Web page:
The Funding Formula Distraction

Rhode Island’s education aid “funding formula” debate is moving from the sublime to the ridiculous. Pat Crowley (an assistant executive director with the Rhode Island chapter of the National Education Association) has posted on his blog a link to a video clip of Senate Majority Leader Teresa Paiva-Weed discussing the purpose of redesigning the formula. The Senator says that the current formula needs to be rebalanced to better address the needs of “second-tier” urban and suburban communities…

The focus has been on the urbans. That’s not to say that the urbans don’t need to continue to be important, but the question is there was a lot of challenges from the communities, both in the second tier and the suburban communities, that we were relying on an antiquated formula and that different things had occurred in the various communities that weren’t being addressed by the funding formula.
Meanwhile, former interim Central Falls school superintendent William R. Holland argued in yesterday’s Projo that Rhode Island’s education funding priority should be more money for urban districts — and he has a study paid for by the state legislature that Senator Paiva-Weed helps lead to back him up…
The recent Wood Associates Education Adequacy Report commissioned by the General Assembly calls for increased funding in urban districts, citing the high percentage of low-income families and the high cost and percentage of special-education and English-language learners in those districts.
Providence Mayor David Cicilline expects a revised funding formula to bring more aid to Providence. Yet officials from urban ring cities and suburban towns from Cumberland to Scituate expect the revised formula to bring more aid to them.
They can’t all be right about what the effect of the new formula will be, because there is no way that a funding formula can by itself increase the percentage of aid to the smaller cities and towns at the same time it increases aid to the urban core. Isn’t it about time for the General Assembly to tell the people of Rhode Island what the goal of the new formula really is and to stop pretending there’s a something-for-nothing solution to Rhode Island’s education problems?

0 0 votes
Article Rating
Subscribe
Notify of
guest
12 Comments
Oldest
Newest Most Voted
Inline Feedbacks
View all comments
John WardD
John Ward
14 years ago

What should be on the agenda is to consolidate the entire state education system into ONE school department.
Instead of discussing a new formula for “State Aid” to the local communities, we should be discussing a new formula for a “State Assessment” to be charged to each community to pay for the students attending school.
The cost savings in a centralized administrative structure can be directed to education initiatives. Cost savings should be found in superintendents (and assistants), curriculum coordination,business offices, human resources, technology and technology contract administration, legal services, special ed administration and service coordination, transportation contracts, benefits administration and more.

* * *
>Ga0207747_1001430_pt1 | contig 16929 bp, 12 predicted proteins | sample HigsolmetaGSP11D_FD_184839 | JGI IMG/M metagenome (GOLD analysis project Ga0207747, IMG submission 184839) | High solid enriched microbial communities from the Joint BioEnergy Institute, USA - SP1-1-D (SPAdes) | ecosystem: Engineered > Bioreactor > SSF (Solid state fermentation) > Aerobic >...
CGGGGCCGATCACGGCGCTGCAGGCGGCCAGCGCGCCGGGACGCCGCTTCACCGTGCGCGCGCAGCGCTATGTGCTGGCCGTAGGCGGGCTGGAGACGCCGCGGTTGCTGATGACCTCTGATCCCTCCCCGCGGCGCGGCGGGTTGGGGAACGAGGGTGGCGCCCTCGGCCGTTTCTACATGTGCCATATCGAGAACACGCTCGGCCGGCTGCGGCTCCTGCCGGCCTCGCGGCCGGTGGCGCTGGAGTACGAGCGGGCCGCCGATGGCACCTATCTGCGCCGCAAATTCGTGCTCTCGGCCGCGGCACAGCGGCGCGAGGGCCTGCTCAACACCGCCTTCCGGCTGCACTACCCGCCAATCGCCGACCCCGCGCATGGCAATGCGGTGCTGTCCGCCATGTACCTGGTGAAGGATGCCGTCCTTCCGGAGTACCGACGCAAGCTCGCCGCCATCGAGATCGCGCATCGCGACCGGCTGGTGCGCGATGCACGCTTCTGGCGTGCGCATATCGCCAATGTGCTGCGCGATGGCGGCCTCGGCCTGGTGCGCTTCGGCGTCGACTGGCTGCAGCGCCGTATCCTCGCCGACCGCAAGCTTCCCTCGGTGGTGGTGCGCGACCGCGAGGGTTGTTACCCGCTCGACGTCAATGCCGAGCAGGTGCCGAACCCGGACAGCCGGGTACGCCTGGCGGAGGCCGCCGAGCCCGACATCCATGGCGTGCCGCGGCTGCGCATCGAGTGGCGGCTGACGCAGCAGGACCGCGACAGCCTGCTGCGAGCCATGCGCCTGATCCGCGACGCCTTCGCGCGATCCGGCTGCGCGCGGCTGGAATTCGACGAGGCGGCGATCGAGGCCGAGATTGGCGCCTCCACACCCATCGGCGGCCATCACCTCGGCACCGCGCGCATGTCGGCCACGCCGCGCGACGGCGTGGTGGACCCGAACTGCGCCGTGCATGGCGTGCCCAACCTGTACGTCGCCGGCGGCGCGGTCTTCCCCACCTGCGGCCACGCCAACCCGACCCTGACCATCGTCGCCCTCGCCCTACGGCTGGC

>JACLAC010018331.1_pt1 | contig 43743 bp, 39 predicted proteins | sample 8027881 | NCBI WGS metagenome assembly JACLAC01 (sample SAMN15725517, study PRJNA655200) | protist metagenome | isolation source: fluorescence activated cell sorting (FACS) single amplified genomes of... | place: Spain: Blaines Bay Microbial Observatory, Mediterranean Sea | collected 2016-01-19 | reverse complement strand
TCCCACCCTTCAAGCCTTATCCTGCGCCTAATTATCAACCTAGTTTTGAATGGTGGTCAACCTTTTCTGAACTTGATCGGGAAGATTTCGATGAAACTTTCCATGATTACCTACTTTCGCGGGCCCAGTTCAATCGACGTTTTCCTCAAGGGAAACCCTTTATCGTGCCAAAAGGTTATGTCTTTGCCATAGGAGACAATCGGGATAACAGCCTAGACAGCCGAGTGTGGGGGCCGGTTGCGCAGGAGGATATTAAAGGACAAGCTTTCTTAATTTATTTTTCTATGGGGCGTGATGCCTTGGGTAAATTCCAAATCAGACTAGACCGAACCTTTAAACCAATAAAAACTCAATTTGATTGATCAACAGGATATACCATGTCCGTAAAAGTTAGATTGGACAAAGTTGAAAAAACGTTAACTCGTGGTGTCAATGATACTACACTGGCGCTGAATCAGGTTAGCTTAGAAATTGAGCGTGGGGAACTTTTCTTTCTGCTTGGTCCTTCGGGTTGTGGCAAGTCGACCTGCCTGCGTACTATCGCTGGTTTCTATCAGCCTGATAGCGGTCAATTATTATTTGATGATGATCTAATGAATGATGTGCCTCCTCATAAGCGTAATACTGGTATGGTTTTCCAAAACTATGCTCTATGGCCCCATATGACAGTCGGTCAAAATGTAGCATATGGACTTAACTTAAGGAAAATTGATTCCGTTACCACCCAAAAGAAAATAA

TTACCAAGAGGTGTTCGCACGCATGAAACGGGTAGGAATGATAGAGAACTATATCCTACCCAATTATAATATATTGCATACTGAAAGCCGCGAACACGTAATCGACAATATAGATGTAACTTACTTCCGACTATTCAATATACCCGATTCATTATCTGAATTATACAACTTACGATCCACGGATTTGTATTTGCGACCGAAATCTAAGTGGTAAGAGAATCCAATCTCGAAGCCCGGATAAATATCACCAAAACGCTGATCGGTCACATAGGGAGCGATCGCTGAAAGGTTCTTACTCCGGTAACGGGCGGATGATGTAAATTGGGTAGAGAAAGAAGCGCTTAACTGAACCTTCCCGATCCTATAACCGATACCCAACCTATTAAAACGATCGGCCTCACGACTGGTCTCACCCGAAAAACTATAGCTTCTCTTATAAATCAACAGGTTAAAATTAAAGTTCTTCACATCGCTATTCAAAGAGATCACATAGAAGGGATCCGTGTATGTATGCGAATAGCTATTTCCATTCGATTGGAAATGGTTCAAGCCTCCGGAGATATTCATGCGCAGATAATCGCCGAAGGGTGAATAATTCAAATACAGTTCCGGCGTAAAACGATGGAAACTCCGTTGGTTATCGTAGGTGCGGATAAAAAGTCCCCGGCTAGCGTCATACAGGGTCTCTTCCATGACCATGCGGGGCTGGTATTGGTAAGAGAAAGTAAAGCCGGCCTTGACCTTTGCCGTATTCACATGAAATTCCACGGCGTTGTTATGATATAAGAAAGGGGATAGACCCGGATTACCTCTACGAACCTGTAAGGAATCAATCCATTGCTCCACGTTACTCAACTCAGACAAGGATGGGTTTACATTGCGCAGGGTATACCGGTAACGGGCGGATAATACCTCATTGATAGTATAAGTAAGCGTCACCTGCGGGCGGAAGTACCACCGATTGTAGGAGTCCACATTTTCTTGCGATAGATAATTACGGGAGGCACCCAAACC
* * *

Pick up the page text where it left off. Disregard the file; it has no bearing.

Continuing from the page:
We know what we need to do, unfortunately we also know what we will see happen. What a waste if we don’t take this rare opportunity to make a plan for real change.

Tom W
Tom W
14 years ago

>>What should be on the agenda is to consolidate the entire state education system into ONE school department. Instead of discussing a new formula for “State Aid” to the local communities, we should be discussing a new formula for a “State Assessment” to be charged to each community to pay for the students attending school.
That only works if we also eliminate the teachers unions from Rhode Island – otherwise they’ll just “negotiate” a statewide contract in one of the back rooms of Smith Hill, the “state assessment” will be even more outrageous than current property taxes and educational quality will continue to decline as there will be even less accountability for “education professionals” than there is now (if that’s possible).
Oh, and did I mention that “in the interest of fairness and equality” we’d probably also have forced busing within this new “statewide” district?
That way those who fled to the suburbs to try to give their kids a shot at a mediocre education (instead of no education) will find that the urban dysfunction is following them.

John WD
John W
14 years ago

Tom:
No argument from me on the union issue. Something would have to be done about legislating more management rights into the law.
As for your transportation issue and the difference in the quality of education provided between urban and suburban, well, my kids attended urban public schools and got a great education. The problem in urban areas is caused by a higher ratio of non-participating parent(s). We participated and our kids have done very well. No system can compensate for parents who are looking to have the state raise their children for them.

Tom W
Tom W
14 years ago

>>As for your transportation issue and the difference in the quality of education provided between urban and suburban, well, my kids attended urban public schools and got a great education. The problem in urban areas is caused by a higher ratio of non-participating parent(s). We participated and our kids have done very well. No system can compensate for parents who are looking to have the state raise their children for them.
I agree.